ERIC Number: ED465412
Record Type: RIE
Publication Date: 1999-Apr
Reference Count: N/A
The Development of Children's Motivation in the Homeschool Setting.
Apostoleris, Nicholas H.
This study examined factors related to intrinsic motivation for learning and psychological need fulfillment in the home-school setting. Participating in the study were 60 families who home-schooled at least 1 child between ages 6 and 16. Families were recruited directly at meetings of home-schooling groups in Massachusetts. Parents were interviewed in their homes. The parent and participating child separately completed questionnaires; questionnaires were read aloud to younger children. Intrinsic motivation for learning was operationalized as the sum of subscales from the Scale of Intrinsic Versus Extrinsic Orientation in the Classroom, with items adapted for home rather than classroom education. These subscales included preference for challenge, curiosity/interest, independent mastery, independent judgment, and internal criteria for success. The child's personality was assessed using a four-factor measure of personality (agreeableness, intellect, extroversion, neuroticism). The degree to which psychological needs of autonomy, competence, and relatedness were being fulfilled was measured through child questionnaires. Findings indicated that parental supportiveness of autonomy was related with the child's intrinsic motivation for learning, as was the child's intellect personality factor score, the number of years the child had been home-schooled, and the child's age. Environmental conditions marked by high levels of autonomy supportiveness and support for perceived relatedness were associated with higher levels of children's psychological need fulfillment, as were high scores on the intellect personality factors. (KB)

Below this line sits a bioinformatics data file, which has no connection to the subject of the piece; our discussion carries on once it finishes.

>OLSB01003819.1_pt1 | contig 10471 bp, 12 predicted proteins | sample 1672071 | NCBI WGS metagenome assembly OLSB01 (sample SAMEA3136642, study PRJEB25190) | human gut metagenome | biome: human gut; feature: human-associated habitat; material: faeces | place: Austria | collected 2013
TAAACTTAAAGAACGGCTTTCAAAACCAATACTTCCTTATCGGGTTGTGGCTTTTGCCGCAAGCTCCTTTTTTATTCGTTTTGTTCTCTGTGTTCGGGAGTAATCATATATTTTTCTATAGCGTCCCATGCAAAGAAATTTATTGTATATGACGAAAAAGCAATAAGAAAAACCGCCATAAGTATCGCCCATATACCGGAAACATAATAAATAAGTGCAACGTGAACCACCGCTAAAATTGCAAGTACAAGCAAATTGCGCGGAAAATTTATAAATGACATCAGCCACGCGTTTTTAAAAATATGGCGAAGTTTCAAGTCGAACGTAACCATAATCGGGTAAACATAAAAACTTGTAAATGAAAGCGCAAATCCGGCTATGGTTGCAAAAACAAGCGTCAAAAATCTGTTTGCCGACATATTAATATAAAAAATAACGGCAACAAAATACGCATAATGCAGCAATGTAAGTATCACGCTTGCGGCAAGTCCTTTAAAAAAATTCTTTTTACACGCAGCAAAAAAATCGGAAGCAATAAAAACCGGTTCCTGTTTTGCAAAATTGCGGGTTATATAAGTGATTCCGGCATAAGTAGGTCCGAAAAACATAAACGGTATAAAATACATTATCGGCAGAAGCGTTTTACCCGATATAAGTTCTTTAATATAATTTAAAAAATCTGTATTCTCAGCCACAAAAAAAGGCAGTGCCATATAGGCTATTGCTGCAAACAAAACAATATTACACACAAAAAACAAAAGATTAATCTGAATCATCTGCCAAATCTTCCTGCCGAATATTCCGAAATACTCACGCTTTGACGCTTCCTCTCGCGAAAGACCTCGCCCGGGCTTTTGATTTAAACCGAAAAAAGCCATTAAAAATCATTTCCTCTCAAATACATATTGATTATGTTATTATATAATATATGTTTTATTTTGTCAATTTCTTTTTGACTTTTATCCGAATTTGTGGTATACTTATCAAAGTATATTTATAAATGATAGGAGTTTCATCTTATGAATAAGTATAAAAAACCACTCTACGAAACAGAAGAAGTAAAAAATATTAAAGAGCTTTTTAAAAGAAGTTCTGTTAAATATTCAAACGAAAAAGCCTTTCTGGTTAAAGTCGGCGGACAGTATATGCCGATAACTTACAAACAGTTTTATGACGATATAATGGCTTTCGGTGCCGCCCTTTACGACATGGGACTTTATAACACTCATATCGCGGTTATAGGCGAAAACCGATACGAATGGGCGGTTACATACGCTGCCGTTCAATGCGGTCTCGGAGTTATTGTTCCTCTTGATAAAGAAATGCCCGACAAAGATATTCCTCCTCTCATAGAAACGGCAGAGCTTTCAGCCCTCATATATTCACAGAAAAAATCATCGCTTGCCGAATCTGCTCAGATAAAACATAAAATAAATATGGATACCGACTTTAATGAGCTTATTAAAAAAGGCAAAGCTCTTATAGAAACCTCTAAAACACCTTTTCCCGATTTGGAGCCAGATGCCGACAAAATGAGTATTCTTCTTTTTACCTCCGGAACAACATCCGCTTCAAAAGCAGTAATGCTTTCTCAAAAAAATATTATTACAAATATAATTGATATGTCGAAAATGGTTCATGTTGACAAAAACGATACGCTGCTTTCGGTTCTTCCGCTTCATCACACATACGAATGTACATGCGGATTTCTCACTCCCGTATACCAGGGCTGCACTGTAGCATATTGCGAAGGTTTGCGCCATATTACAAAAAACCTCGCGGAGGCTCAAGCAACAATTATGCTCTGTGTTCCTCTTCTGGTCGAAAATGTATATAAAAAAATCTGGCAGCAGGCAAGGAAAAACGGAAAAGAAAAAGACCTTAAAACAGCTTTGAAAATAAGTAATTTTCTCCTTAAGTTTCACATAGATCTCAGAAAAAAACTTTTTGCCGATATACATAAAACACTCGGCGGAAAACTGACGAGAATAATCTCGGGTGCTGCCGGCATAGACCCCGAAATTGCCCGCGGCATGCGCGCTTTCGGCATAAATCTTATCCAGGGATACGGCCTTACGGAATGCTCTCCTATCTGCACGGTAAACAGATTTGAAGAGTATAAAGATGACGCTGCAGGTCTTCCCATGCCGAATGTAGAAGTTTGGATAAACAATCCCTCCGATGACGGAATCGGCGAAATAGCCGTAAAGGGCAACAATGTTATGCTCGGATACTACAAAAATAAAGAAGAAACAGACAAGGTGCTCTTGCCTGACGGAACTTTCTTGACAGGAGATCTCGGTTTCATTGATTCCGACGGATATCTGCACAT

Publication Type: Reports - Research; Speeches/Meeting Papers
Education Level: N/A
Authoring Institution: N/A
Note: Paper presented at the Biennial Meeting of the Society for Research in Child Development (Albuquerque, NM, April 15-18, 1999).